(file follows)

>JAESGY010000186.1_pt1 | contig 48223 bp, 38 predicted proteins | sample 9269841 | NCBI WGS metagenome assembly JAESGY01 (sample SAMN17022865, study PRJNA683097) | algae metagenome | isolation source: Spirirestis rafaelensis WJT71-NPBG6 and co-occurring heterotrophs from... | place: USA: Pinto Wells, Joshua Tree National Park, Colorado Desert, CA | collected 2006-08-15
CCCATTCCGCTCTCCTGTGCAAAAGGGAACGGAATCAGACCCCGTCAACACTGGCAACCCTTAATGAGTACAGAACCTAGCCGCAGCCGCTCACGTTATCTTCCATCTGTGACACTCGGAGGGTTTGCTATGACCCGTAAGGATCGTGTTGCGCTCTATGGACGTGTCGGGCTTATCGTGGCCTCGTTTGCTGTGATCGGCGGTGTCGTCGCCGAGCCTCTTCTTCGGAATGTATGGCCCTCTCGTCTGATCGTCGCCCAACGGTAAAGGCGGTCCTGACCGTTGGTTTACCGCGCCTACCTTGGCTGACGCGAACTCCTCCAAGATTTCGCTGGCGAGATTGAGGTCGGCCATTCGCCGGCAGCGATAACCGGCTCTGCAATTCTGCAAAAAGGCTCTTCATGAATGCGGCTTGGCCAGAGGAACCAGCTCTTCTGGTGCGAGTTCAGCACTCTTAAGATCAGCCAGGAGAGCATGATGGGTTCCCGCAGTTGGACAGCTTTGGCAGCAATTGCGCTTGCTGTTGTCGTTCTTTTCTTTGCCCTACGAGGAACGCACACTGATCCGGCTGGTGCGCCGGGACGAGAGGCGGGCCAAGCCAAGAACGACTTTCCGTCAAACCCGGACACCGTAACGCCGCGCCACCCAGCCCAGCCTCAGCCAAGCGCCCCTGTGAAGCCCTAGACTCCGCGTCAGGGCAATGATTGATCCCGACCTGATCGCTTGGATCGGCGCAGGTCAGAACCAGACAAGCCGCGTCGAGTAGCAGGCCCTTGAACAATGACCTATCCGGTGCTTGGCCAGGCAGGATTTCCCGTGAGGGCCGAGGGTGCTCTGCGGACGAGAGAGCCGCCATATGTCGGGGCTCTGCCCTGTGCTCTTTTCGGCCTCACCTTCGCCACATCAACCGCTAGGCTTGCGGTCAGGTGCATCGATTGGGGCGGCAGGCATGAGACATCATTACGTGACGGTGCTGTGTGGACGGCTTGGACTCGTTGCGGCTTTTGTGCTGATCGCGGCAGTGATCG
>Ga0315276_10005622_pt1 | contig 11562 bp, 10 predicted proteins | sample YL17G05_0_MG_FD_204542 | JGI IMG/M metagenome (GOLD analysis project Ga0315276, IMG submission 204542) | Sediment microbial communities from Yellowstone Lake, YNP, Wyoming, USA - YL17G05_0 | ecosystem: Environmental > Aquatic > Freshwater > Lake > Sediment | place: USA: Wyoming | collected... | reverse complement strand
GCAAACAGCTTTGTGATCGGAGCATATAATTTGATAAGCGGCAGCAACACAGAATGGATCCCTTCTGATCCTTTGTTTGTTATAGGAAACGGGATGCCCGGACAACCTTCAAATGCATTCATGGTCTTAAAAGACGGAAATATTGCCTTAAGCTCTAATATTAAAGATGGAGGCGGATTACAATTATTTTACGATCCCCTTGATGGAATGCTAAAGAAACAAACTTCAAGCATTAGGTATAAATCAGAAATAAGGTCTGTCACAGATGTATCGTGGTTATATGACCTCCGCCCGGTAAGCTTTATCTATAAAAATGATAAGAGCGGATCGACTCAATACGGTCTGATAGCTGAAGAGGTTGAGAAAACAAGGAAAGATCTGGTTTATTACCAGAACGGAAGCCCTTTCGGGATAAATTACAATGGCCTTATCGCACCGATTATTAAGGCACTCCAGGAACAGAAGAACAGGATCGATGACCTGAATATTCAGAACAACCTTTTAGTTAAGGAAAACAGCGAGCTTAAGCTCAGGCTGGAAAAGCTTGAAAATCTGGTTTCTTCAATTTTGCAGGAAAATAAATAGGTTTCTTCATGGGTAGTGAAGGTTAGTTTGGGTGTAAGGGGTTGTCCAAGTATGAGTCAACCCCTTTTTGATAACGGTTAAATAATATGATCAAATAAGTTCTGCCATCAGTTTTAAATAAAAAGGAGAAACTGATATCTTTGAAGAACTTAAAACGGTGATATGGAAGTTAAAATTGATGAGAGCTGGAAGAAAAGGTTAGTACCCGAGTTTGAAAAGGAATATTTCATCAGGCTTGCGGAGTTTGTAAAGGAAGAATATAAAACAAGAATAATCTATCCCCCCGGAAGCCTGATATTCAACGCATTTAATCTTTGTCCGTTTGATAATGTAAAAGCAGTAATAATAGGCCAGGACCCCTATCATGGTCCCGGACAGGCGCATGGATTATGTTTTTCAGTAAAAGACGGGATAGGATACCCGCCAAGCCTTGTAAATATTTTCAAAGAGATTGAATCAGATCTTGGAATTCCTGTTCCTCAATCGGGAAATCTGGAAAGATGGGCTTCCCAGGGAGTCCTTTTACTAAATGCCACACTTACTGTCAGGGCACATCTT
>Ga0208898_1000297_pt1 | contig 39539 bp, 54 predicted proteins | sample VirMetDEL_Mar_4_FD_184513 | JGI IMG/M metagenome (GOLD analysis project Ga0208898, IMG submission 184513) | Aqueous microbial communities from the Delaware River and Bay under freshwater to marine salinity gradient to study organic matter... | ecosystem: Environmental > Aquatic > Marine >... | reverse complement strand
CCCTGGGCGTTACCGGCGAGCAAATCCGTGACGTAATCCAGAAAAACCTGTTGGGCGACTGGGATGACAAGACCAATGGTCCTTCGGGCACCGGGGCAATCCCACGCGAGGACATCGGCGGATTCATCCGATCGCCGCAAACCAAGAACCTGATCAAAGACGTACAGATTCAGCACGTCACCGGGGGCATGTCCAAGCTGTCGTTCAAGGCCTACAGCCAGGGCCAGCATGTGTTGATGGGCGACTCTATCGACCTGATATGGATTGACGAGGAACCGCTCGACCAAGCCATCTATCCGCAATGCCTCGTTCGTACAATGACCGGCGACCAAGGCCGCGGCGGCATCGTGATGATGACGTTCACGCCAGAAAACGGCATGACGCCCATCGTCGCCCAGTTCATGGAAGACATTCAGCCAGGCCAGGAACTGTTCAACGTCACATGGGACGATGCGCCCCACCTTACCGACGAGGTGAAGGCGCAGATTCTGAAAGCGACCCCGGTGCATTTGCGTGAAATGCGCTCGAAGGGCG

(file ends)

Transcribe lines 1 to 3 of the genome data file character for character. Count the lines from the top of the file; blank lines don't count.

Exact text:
>JAESGY010000186.1_pt1 | contig 48223 bp, 38 predicted proteins | sample 9269841 | NCBI WGS metagenome assembly JAESGY01 (sample SAMN17022865, study PRJNA683097) | algae metagenome | isolation source: Spirirestis rafaelensis WJT71-NPBG6 and co-occurring heterotrophs from... | place: USA: Pinto Wells, Joshua Tree National Park, Colorado Desert, CA | collected 2006-08-15
CCCATTCCGCTCTCCTGTGCAAAAGGGAACGGAATCAGACCCCGTCAACACTGGCAACCCTTAATGAGTACAGAACCTAGCCGCAGCCGCTCACGTTATCTTCCATCTGTGACACTCGGAGGGTTTGCTATGACCCGTAAGGATCGTGTTGCGCTCTATGGACGTGTCGGGCTTATCGTGGCCTCGTTTGCTGTGATCGGCGGTGTCGTCGCCGAGCCTCTTCTTCGGAATGTATGGCCCTCTCGTCTGATCGTCGCCCAACGGTAAAGGCGGTCCTGACCGTTGGTTTACCGCGCCTACCTTGGCTGACGCGAACTCCTCCAAGATTTCGCTGGCGAGATTGAGGTCGGCCATTCGCCGGCAGCGATAACCGGCTCTGCAATTCTGCAAAAAGGCTCTTCATGAATGCGGCTTGGCCAGAGGAACCAGCTCTTCTGGTGCGAGTTCAGCACTCTTAAGATCAGCCAGGAGAGCATGATGGGTTCCCGCAGTTGGACAGCTTTGGCAGCAATTGCGCTTGCTGTTGTCGTTCTTTTCTTTGCCCTACGAGGAACGCACACTGATCCGGCTGGTGCGCCGGGACGAGAGGCGGGCCAAGCCAAGAACGACTTTCCGTCAAACCCGGACACCGTAACGCCGCGCCACCCAGCCCAGCCTCAGCCAAGCGCCCCTGTGAAGCCCTAGACTCCGCGTCAGGGCAATGATTGATCCCGACCTGATCGCTTGGATCGGCGCAGGTCAGAACCAGACAAGCCGCGTCGAGTAGCAGGCCCTTGAACAATGACCTATCCGGTGCTTGGCCAGGCAGGATTTCCCGTGAGGGCCGAGGGTGCTCTGCGGACGAGAGAGCCGCCATATGTCGGGGCTCTGCCCTGTGCTCTTTTCGGCCTCACCTTCGCCACATCAACCGCTAGGCTTGCGGTCAGGTGCATCGATTGGGGCGGCAGGCATGAGACATCATTACGTGACGGTGCTGTGTGGACGGCTTGGACTCGTTGCGGCTTTTGTGCTGATCGCGGCAGTGATCG
>Ga0315276_10005622_pt1 | contig 11562 bp, 10 predicted proteins | sample YL17G05_0_MG_FD_204542 | JGI IMG/M metagenome (GOLD analysis project Ga0315276, IMG submission 204542) | Sediment microbial communities from Yellowstone Lake, YNP, Wyoming, USA - YL17G05_0 | ecosystem: Environmental > Aquatic > Freshwater > Lake > Sediment | place: USA: Wyoming | collected... | reverse complement strand